Chiefs at the Assembly of First Nations voted Thursday to publicly oppose the Liberal government’s proposed gun-control legislation and stand against sovereignty bills in Alberta and Saskatchewan’s legislatures.
All three bills would infringe on treaty rights, the First Nations leaders said.
An amendment to Bill C-21, which is currently being debated by members of Parliament, aims to create an evergreen definition for “assault-style” weapons and enshrine it in law, allowing the government to ban hundreds of models of firearms.
Some First Nations leaders say they’re concerned to see rifles used for hunting on the list and voted to take a stand against the bill, which they say infringes on their treaty rights.
“We totally oppose this bill,” Chief Dylan Whiteduck of Kitigan Zibi Anishinabeg told the gathering.
He says these guns are a “tool,” not a weapon.
The AFN, a national advocacy organization representing more than 600 First Nations across the country, had previously raised concerns about the legislation’s potential effects on hunting rights at a meeting of the House of Commons committee that is studying the bill.
On Thursday, chiefs carried an emergency resolution that was brought to the floor with unanimous support at their special assembly. It called on the AFN to push the government to make changes to the bill, including ensuring that long guns used by First Nations hunters do not fall under the ban, and improve its consultations with affected groups.
Chiefs also voted in favour of supporting First Nations in Saskatchewan in their opposition to the Saskatchewan First Act tabled by Saskatchewan Party Premier Scott Moe.
And the assembly affirmed that Indigenous leaders in Alberta could count on its support in their fight against the province’s own Sovereignty Act, introduced last week by United Conservative Party Premier Danielle Smith.
After delivering a speech to the assembly on his government’s commitments to reconciliation, Prime Minister Justin Trudeau was pressed on the issue. A representative from Onion Lake Cree Nation, located near the Saskatchewan-Alberta border, asked why the federal government, as a signatory to treaties, wasn’t doing more to oppose such legislation.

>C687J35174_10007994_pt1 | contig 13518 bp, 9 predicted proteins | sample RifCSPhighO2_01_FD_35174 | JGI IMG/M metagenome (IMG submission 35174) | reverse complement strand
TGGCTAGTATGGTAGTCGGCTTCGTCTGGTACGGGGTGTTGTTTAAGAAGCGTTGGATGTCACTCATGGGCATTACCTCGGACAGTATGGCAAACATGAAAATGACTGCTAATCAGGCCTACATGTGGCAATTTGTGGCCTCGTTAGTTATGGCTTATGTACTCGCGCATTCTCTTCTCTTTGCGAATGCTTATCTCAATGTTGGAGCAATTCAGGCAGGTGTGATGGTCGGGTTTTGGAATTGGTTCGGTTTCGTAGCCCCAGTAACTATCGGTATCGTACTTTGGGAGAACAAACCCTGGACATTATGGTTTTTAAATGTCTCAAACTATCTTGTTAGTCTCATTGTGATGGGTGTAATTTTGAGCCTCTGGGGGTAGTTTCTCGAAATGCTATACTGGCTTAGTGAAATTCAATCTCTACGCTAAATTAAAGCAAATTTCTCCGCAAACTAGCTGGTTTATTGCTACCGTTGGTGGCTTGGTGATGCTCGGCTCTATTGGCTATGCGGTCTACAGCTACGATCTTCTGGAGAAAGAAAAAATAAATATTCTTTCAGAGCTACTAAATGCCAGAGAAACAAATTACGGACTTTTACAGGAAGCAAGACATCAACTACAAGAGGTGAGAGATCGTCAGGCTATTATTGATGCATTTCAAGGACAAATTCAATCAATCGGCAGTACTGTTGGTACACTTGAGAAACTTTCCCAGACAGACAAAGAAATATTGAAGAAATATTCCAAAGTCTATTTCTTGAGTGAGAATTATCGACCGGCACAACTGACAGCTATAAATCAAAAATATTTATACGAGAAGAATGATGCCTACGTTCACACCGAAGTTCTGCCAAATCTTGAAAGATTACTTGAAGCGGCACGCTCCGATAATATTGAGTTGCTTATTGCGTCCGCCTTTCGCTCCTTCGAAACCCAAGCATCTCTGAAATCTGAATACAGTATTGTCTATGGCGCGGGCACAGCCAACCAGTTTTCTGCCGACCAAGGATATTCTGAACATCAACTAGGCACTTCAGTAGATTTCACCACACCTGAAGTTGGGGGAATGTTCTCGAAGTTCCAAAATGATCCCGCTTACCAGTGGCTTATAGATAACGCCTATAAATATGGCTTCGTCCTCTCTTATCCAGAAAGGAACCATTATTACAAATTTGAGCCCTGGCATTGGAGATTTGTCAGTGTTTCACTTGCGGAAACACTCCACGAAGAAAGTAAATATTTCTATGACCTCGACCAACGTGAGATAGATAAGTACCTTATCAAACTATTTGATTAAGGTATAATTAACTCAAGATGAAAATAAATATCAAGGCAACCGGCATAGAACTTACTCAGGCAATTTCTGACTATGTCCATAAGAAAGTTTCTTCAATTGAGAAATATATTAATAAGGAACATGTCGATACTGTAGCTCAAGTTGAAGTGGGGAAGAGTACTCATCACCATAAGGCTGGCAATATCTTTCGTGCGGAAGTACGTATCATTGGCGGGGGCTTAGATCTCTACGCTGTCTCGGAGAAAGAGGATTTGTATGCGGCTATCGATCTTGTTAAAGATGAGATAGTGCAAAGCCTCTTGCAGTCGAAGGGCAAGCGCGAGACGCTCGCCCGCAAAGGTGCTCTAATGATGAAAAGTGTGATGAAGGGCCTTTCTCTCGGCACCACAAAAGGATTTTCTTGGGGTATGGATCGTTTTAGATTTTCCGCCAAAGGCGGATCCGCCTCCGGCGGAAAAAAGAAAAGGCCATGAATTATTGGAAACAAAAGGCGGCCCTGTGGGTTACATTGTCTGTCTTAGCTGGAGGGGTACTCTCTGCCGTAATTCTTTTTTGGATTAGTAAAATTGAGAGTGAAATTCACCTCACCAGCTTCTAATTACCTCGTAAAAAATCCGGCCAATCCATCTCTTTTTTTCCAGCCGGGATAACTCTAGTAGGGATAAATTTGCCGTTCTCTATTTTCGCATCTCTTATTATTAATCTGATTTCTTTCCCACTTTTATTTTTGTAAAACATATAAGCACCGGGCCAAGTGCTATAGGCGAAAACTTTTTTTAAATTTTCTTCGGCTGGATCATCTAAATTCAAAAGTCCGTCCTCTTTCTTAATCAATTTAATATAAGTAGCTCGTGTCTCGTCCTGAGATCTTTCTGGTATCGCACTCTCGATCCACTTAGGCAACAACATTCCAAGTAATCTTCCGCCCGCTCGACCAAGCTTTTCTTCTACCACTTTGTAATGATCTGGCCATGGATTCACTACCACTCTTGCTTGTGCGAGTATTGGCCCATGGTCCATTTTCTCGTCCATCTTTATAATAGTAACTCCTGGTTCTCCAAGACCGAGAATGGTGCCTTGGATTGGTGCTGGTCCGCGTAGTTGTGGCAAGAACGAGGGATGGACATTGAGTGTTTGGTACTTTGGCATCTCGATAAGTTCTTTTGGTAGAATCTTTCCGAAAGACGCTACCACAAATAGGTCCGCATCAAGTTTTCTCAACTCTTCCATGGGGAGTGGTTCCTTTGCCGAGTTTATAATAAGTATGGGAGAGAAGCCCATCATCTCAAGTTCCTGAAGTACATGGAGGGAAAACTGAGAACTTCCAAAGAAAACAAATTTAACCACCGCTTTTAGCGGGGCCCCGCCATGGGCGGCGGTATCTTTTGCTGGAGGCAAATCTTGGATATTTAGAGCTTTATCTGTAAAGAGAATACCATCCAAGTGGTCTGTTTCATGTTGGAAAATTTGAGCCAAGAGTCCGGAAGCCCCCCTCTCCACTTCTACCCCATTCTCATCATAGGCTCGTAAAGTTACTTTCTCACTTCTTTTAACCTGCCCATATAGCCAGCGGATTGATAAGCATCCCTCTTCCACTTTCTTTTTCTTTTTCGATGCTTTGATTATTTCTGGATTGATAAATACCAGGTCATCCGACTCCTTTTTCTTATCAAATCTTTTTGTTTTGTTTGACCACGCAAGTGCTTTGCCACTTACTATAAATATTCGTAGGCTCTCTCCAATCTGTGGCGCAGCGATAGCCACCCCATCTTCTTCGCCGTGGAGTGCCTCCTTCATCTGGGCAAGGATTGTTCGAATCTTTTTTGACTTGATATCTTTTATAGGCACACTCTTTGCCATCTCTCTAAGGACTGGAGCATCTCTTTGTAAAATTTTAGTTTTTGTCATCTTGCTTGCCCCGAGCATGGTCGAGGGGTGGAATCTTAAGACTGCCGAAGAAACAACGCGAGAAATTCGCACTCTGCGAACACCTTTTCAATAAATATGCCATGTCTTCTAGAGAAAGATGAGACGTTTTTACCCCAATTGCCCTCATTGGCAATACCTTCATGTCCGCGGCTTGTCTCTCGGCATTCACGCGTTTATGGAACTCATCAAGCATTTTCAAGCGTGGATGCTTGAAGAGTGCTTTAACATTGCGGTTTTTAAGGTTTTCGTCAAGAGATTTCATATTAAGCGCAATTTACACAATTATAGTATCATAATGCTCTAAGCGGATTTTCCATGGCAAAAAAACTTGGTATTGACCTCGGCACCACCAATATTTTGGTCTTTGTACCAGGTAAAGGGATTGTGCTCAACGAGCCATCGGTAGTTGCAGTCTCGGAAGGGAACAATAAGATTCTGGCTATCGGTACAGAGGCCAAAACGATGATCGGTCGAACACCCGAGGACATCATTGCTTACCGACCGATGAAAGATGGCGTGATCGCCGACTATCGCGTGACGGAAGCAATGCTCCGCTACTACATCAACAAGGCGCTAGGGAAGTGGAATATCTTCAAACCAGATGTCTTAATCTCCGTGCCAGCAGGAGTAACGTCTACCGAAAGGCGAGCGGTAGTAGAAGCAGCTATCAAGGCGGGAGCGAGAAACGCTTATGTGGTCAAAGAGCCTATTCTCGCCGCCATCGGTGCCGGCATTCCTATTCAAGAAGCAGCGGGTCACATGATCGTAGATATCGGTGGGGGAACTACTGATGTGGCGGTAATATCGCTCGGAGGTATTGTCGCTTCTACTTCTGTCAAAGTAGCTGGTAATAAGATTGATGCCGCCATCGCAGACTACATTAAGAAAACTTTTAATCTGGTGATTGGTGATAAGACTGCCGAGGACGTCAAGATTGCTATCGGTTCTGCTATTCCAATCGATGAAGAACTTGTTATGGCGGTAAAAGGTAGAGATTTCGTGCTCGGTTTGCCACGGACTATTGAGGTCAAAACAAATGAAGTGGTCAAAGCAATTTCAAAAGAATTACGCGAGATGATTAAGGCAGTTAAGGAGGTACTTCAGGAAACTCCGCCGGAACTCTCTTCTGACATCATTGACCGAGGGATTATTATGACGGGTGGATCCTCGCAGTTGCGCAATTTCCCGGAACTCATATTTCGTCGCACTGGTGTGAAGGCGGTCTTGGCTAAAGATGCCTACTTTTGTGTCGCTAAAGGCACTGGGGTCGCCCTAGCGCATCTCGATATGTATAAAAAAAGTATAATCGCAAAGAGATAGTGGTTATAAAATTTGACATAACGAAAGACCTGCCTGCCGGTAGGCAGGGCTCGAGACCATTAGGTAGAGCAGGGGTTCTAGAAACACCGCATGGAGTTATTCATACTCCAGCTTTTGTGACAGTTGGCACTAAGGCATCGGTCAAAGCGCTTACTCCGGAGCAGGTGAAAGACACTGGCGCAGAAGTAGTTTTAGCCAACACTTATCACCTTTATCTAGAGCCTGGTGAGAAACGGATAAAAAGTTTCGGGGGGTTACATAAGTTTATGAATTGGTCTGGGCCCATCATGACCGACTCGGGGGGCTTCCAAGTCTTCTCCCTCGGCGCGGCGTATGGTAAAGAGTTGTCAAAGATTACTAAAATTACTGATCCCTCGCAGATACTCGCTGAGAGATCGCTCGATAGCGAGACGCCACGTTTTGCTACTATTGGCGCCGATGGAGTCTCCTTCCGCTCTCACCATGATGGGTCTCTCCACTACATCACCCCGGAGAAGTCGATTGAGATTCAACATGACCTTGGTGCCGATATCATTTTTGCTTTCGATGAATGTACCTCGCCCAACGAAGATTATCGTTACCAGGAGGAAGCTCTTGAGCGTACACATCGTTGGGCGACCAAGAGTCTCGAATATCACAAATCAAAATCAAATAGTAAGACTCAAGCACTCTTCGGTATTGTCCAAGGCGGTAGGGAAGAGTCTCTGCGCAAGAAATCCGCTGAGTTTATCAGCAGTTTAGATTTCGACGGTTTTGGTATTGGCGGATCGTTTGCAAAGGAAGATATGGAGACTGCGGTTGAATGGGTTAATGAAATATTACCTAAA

“We are extremely concerned about what the Sovereignty Act in Alberta and Bill 88 in Saskatchewan represent in terms of challenges to treaty rights that are fundamental in Canada and need to be respected,” Trudeau told the chiefs.
He added that provincial governments can pass laws that his government disagrees with, but the way to challenge them is through the courts, not in the political ring.
On the topic of guns, Public Safety Minister Marco Mendicino, who also spoke at the event on Thursday, told reporters that he respects the AFN’s right to voice concerns with legislation.
“This is not an easy debate, no matter what your perspective or your background,” he said. “This is an emotional debate.”
Mendicino repeated that the law is designed to keep weapons such as the AR-15 out of people’s hands — not to target rifles used by Indigenous hunters.
Asked about the possibility that hunters’ guns could be removed from the government’s proposed definition of banned firearms, the minister deferred to the MPs who are still studying the bill.
He said he’s open to more debate on the matter and respects the parliamentary process. “I think we can move forward and I think that the AFN, I hope, contemplates that.”
Earlier, in his address to the crowd, Mendicino noted that Indigenous people are disproportionately affected by gun violence.
Federal NDP Leader Jagmeet Singh, who also addressed chiefs earlier in the day, told them he shares their concerns about the gun legislation’s effect on treaty rights.
“Any amendment that in any way contravenes your treaty rights is an amendment that we will not support,” Singh said.
Conservative Leader Pierre Poilievre, who is one of the most vocal critics of the bill and the amendment, didn’t appear in person to deliver his first message to the chiefs as party leader. His office said he was out of town.
Instead, Poilievre provided a short video, in which he spoke about his support for helping nations achieve economic reconciliation. It was played before chiefs were set to debate a set of resolutions regarding residential school survivors.
After the video ended, a few boos could be heard from the audience. Nipissing First Nation Chief Scott McLeod walked to a microphone in the room and pleaded with organizers to “not ever again put a video like that ahead of our residential school survivors,” which earned applause from the crowd.
—Stephanie Taylor, The Canadian Press